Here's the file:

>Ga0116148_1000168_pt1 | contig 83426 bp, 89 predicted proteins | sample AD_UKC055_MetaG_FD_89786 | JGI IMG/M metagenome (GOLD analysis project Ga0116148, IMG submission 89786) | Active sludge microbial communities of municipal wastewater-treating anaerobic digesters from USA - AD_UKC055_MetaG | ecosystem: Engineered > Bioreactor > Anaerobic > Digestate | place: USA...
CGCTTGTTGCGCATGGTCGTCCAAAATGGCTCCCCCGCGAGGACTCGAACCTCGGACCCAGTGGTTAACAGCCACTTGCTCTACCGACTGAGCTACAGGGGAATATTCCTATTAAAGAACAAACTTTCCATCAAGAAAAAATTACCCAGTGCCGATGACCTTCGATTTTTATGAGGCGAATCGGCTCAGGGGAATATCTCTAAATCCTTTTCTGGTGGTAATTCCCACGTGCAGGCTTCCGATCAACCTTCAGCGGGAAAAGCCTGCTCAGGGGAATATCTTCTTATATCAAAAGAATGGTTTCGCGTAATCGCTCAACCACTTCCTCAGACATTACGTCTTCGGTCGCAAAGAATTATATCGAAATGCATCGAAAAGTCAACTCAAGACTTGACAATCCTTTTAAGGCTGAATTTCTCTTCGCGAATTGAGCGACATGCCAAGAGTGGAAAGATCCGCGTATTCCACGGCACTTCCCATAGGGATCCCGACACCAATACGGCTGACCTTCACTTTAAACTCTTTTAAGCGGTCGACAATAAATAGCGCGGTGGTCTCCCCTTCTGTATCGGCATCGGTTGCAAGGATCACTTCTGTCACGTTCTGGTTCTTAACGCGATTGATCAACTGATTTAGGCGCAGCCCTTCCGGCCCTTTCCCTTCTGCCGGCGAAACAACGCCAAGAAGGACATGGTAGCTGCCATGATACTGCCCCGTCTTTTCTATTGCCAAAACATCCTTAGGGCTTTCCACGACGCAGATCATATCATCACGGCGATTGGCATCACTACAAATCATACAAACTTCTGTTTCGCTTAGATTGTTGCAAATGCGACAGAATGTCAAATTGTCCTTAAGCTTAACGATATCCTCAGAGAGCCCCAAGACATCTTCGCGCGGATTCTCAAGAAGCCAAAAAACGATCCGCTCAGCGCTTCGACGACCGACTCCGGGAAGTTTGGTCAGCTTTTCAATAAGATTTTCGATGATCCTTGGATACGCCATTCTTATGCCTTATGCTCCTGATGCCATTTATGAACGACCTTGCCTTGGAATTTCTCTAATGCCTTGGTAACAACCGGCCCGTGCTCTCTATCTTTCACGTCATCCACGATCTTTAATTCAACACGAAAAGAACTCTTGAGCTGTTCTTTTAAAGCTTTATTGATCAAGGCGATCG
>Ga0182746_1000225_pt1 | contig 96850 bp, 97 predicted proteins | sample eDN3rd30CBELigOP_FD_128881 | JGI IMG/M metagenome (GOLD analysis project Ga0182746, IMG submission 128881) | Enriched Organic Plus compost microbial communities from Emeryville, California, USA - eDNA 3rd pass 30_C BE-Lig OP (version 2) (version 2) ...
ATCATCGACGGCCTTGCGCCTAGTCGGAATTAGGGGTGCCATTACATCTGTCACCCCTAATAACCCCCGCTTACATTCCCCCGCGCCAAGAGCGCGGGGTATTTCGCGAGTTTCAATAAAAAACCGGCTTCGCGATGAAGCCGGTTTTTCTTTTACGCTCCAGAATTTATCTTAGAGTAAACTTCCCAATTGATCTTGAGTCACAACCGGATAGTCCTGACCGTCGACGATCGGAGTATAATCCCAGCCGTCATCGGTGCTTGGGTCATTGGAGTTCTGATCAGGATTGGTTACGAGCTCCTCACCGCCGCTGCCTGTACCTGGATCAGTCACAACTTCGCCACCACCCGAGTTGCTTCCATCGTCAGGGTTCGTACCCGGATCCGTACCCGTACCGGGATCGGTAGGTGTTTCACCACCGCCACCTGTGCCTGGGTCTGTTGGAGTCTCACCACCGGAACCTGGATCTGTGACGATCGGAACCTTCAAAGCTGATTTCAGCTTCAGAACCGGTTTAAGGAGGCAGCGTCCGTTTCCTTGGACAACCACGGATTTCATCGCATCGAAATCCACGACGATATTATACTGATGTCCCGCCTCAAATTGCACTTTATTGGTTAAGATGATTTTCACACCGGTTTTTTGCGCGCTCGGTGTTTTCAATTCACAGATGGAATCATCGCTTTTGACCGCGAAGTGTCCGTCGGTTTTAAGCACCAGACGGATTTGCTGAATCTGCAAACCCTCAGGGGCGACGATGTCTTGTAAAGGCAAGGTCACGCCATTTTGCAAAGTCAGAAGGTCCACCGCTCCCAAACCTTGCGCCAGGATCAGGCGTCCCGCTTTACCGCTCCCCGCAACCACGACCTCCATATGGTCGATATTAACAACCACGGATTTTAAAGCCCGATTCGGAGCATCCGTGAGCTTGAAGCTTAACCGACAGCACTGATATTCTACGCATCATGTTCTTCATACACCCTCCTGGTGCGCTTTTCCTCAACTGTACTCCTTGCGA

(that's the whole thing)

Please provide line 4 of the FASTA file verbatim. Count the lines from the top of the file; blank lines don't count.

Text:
ATCATCGACGGCCTTGCGCCTAGTCGGAATTAGGGGTGCCATTACATCTGTCACCCCTAATAACCCCCGCTTACATTCCCCCGCGCCAAGAGCGCGGGGTATTTCGCGAGTTTCAATAAAAAACCGGCTTCGCGATGAAGCCGGTTTTTCTTTTACGCTCCAGAATTTATCTTAGAGTAAACTTCCCAATTGATCTTGAGTCACAACCGGATAGTCCTGACCGTCGACGATCGGAGTATAATCCCAGCCGTCATCGGTGCTTGGGTCATTGGAGTTCTGATCAGGATTGGTTACGAGCTCCTCACCGCCGCTGCCTGTACCTGGATCAGTCACAACTTCGCCACCACCCGAGTTGCTTCCATCGTCAGGGTTCGTACCCGGATCCGTACCCGTACCGGGATCGGTAGGTGTTTCACCACCGCCACCTGTGCCTGGGTCTGTTGGAGTCTCACCACCGGAACCTGGATCTGTGACGATCGGAACCTTCAAAGCTGATTTCAGCTTCAGAACCGGTTTAAGGAGGCAGCGTCCGTTTCCTTGGACAACCACGGATTTCATCGCATCGAAATCCACGACGATATTATACTGATGTCCCGCCTCAAATTGCACTTTATTGGTTAAGATGATTTTCACACCGGTTTTTTGCGCGCTCGGTGTTTTCAATTCACAGATGGAATCATCGCTTTTGACCGCGAAGTGTCCGTCGGTTTTAAGCACCAGACGGATTTGCTGAATCTGCAAACCCTCAGGGGCGACGATGTCTTGTAAAGGCAAGGTCACGCCATTTTGCAAAGTCAGAAGGTCCACCGCTCCCAAACCTTGCGCCAGGATCAGGCGTCCCGCTTTACCGCTCCCCGCAACCACGACCTCCATATGGTCGATATTAACAACCACGGATTTTAAAGCCCGATTCGGAGCATCCGTGAGCTTGAAGCTTAACCGACAGCACTGATATTCTACGCATCATGTTCTTCATACACCCTCCTGGTGCGCTTTTCCTCAACTGTACTCCTTGCGA